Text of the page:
© 2018

Spin-Polarized Two-Electron Spectroscopy of Surfaces

  • Delivers a detailed description of the technique polarized electron spectroscopy

  • Describes spin-polarized electron sources

  • Is a valuable guide for studying spin-related effects in electron–surface interaction


Part of the Springer Series in Surface Sciences book series (SSSUR, volume 67)

Table of contents

  1. Front Matter
    Pages i-xi
  2. Sergey Samarin, Oleg Artamonov, Jim Williams
    Pages 1-4
  3. Sergey Samarin, Oleg Artamonov, Jim Williams
    Pages 87-201
  4. Sergey Samarin, Oleg Artamonov, Jim Williams
    Pages 203-223
  5. Back Matter
    Pages 225-232

About this book


This book presents developments of techniques for detection and analysis of two electrons resulting from the interaction of a single incident electron with a solid surface.  Spin dependence in scattering of spin-polarized electrons from magnetic and non-magnetic surfaces is governed by exchange and spin-orbit effects. The effects of spin and angular electron momentum are shown through symmetry of experimental geometries: (i) normal and off normal electron incidence on a crystal surface, (ii) spin polarization directions within mirror planes of the surface, and (iii) rotation and interchange of detectors with respect to the surface normal.  Symmetry considerations establish relationships between the spin asymmetry of two-electron distributions and the spin asymmetry of Spectral Density Function of the sample, hence providing information on the spin-dependent sample electronic structure. Detailed energy and angular distributions of electron pairs carry information on the electron-electron interaction and electron correlation inside the solid. The “exchange – correlation hole” associated with Coulomb and exchange electron correlation in solids can be visualized using spin-polarized two-electron spectroscopy. Also spin entanglement of electron pairs can be probed. A description of correlated electron pairs generation from surfaces using other types of incident particles, such as photons, ions, positrons is also presented.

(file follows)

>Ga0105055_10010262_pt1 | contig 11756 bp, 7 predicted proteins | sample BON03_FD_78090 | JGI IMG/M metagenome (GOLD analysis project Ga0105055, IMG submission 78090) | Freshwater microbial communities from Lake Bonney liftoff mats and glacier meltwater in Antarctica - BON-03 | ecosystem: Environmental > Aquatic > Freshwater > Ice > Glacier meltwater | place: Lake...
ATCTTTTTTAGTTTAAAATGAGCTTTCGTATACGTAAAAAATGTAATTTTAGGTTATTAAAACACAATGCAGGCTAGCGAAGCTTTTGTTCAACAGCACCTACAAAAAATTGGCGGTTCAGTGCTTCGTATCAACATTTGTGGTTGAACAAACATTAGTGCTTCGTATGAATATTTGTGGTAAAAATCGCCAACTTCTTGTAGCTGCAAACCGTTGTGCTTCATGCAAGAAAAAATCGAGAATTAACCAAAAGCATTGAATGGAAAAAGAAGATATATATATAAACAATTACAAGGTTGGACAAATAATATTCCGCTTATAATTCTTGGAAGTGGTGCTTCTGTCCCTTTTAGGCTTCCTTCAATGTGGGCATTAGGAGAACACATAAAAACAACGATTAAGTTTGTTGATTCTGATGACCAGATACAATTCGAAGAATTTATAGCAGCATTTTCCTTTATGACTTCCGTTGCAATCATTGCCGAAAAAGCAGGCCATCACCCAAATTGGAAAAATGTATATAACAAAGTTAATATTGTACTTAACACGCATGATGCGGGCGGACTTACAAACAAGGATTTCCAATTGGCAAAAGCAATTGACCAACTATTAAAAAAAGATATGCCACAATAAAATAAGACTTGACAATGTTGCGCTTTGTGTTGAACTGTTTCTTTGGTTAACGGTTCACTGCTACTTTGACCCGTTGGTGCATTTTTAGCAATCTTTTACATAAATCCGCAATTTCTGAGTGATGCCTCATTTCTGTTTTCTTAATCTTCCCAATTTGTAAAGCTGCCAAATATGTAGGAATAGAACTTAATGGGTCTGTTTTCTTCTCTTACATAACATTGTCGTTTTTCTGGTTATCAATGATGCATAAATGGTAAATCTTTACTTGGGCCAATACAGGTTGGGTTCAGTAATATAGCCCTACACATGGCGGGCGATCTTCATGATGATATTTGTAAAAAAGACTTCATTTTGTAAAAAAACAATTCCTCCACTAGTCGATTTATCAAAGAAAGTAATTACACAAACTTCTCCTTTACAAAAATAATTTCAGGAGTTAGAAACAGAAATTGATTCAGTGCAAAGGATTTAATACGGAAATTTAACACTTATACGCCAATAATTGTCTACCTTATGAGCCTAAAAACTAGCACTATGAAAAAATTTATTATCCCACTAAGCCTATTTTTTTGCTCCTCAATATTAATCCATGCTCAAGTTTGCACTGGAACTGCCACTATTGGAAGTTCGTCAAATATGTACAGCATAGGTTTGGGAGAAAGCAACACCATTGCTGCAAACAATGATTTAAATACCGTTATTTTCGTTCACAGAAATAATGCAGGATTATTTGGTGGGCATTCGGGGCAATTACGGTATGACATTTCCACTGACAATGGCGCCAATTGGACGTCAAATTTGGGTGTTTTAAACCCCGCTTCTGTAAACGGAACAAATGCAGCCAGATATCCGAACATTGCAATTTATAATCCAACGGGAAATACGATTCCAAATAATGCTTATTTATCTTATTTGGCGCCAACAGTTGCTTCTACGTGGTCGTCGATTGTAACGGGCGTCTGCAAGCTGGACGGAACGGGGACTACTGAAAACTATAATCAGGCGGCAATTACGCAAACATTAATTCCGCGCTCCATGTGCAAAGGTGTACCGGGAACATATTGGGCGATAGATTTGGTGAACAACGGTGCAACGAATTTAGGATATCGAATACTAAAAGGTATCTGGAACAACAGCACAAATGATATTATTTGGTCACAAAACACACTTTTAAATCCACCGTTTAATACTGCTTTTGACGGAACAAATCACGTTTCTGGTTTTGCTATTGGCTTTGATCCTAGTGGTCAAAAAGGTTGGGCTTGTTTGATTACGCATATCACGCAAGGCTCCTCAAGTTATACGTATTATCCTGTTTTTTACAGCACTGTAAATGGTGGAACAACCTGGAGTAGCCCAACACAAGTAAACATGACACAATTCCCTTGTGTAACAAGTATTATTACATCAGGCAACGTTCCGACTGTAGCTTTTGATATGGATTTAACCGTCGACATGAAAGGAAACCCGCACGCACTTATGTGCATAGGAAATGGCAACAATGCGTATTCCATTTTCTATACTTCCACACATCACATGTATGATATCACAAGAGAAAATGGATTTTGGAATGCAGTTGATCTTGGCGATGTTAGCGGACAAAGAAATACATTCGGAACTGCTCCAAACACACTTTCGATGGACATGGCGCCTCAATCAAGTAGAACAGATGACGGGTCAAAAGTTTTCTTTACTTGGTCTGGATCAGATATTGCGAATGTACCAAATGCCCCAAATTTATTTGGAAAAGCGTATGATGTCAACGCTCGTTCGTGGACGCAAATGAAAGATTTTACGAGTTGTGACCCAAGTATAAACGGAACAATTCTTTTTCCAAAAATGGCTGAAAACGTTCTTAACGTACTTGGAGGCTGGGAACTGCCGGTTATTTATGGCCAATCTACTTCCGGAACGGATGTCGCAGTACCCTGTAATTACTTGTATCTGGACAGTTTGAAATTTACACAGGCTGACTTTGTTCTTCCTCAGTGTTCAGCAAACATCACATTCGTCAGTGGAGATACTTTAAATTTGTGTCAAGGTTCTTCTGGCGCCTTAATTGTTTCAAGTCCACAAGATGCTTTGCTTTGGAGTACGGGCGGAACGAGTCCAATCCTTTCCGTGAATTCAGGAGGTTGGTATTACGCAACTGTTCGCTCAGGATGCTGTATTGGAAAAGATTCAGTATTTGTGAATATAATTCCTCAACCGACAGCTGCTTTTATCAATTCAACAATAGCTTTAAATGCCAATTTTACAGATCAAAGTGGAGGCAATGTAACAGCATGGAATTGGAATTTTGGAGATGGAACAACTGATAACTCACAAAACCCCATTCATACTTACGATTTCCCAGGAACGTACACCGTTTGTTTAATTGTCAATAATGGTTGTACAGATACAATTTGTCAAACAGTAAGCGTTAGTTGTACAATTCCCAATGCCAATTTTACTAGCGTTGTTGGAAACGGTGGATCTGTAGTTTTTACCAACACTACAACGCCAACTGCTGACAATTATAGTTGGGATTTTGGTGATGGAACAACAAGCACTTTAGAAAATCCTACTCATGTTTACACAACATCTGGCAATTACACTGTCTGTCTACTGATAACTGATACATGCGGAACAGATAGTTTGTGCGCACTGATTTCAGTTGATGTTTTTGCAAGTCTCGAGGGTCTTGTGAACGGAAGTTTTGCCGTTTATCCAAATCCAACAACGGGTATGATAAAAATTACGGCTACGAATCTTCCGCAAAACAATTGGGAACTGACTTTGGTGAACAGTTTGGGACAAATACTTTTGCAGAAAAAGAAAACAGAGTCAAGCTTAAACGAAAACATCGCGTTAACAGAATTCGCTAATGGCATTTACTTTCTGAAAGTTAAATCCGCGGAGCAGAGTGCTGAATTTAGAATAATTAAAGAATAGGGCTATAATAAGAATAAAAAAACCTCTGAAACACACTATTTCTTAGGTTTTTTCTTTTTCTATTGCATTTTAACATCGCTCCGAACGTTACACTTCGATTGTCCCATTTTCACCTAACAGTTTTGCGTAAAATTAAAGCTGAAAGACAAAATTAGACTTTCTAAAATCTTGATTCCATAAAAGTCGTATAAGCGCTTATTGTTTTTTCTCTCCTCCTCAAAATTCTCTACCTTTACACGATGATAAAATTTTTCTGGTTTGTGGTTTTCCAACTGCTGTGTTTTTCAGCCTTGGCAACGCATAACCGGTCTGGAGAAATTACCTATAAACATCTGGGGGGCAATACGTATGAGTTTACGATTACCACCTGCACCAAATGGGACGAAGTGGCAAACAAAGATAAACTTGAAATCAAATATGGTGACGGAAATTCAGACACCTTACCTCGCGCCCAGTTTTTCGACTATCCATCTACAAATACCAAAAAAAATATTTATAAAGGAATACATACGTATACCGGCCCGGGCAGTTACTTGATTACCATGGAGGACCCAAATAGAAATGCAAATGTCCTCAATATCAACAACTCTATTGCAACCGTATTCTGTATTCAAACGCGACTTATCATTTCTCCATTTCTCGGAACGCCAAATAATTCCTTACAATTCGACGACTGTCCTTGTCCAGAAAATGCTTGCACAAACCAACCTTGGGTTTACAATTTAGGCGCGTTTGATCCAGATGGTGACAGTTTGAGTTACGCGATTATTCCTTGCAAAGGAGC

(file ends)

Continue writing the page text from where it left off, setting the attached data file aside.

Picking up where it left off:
Electron correlations in solids Electron emission of surfaces Electron-electron interactions Electronic properties of surfaces Polarized electron spectroscopy Secondary electron emission Spin-polarized (e,2e) spectroscopy of surfaces Studying electron=electron interactions

Authors and affiliations

  1. 1.Department of PhysicsThe University of Western AustraliaPerthAustralia
  2. 2.St. Petersburg State UniversitySt. PetersburgRussia
  3. 3.Department of PhysicsThe University of Western AustraliaPerthAustralia

About the authors

Sergey Samarin graduated from Leningrad State University in 1972 and completed his PhD studies of “radiative interaction of low-energy electrons with metals” in 1976. Then, as Research Fellow, Senior Research Fellow at the Institute of Physics, Leningrad State University (now St. Petersburg State University), he pursued further aspects of electron interactions with surfaces. From 1981-1984, as Associate Professor at the University of Conakry, Guinea, his accomplishments included fluency in French. After returning to St. Petersburg State University he continued his work on low-energy inverse photoemission from solid surfaces, total current spectroscopy, and plasmon excitation in thin Ag films by electron impact with their subsequent decay via photon emission. This work resulted in his Doctor of Science degree in 1995.